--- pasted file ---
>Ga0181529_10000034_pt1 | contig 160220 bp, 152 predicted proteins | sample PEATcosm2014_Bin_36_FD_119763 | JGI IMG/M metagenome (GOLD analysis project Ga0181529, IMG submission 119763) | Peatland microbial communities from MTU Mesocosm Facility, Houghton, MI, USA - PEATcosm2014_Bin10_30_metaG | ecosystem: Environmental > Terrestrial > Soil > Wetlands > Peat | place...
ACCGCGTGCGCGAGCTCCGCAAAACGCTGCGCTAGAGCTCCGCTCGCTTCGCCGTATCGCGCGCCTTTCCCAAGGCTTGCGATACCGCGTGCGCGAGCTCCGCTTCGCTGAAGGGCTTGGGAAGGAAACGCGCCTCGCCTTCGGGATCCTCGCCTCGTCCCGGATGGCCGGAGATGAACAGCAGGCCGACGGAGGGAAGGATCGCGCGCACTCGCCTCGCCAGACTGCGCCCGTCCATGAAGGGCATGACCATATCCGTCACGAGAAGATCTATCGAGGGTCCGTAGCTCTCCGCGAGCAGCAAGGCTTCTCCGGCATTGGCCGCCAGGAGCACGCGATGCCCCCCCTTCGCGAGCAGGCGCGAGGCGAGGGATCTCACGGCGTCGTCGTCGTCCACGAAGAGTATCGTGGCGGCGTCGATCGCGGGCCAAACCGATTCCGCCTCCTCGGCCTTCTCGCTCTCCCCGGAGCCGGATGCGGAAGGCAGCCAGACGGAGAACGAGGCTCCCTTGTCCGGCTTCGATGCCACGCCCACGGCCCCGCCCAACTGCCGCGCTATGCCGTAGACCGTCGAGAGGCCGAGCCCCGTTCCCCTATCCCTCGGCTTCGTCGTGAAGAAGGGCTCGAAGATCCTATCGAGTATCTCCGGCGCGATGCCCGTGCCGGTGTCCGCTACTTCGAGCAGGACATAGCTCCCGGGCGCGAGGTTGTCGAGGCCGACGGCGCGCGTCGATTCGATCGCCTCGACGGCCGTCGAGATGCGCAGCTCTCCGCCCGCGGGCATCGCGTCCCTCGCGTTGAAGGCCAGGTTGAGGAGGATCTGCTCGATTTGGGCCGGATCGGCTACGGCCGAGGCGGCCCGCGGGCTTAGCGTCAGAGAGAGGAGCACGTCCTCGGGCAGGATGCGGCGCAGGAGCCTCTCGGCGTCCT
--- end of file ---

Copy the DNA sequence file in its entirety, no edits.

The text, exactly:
>Ga0181529_10000034_pt1 | contig 160220 bp, 152 predicted proteins | sample PEATcosm2014_Bin_36_FD_119763 | JGI IMG/M metagenome (GOLD analysis project Ga0181529, IMG submission 119763) | Peatland microbial communities from MTU Mesocosm Facility, Houghton, MI, USA - PEATcosm2014_Bin10_30_metaG | ecosystem: Environmental > Terrestrial > Soil > Wetlands > Peat | place...
ACCGCGTGCGCGAGCTCCGCAAAACGCTGCGCTAGAGCTCCGCTCGCTTCGCCGTATCGCGCGCCTTTCCCAAGGCTTGCGATACCGCGTGCGCGAGCTCCGCTTCGCTGAAGGGCTTGGGAAGGAAACGCGCCTCGCCTTCGGGATCCTCGCCTCGTCCCGGATGGCCGGAGATGAACAGCAGGCCGACGGAGGGAAGGATCGCGCGCACTCGCCTCGCCAGACTGCGCCCGTCCATGAAGGGCATGACCATATCCGTCACGAGAAGATCTATCGAGGGTCCGTAGCTCTCCGCGAGCAGCAAGGCTTCTCCGGCATTGGCCGCCAGGAGCACGCGATGCCCCCCCTTCGCGAGCAGGCGCGAGGCGAGGGATCTCACGGCGTCGTCGTCGTCCACGAAGAGTATCGTGGCGGCGTCGATCGCGGGCCAAACCGATTCCGCCTCCTCGGCCTTCTCGCTCTCCCCGGAGCCGGATGCGGAAGGCAGCCAGACGGAGAACGAGGCTCCCTTGTCCGGCTTCGATGCCACGCCCACGGCCCCGCCCAACTGCCGCGCTATGCCGTAGACCGTCGAGAGGCCGAGCCCCGTTCCCCTATCCCTCGGCTTCGTCGTGAAGAAGGGCTCGAAGATCCTATCGAGTATCTCCGGCGCGATGCCCGTGCCGGTGTCCGCTACTTCGAGCAGGACATAGCTCCCGGGCGCGAGGTTGTCGAGGCCGACGGCGCGCGTCGATTCGATCGCCTCGACGGCCGTCGAGATGCGCAGCTCTCCGCCCGCGGGCATCGCGTCCCTCGCGTTGAAGGCCAGGTTGAGGAGGATCTGCTCGATTTGGGCCGGATCGGCTACGGCCGAGGCGGCCCGCGGGCTTAGCGTCAGAGAGAGGAGCACGTCCTCGGGCAGGATGCGGCGCAGGAGCCTCTCGGCGTCCT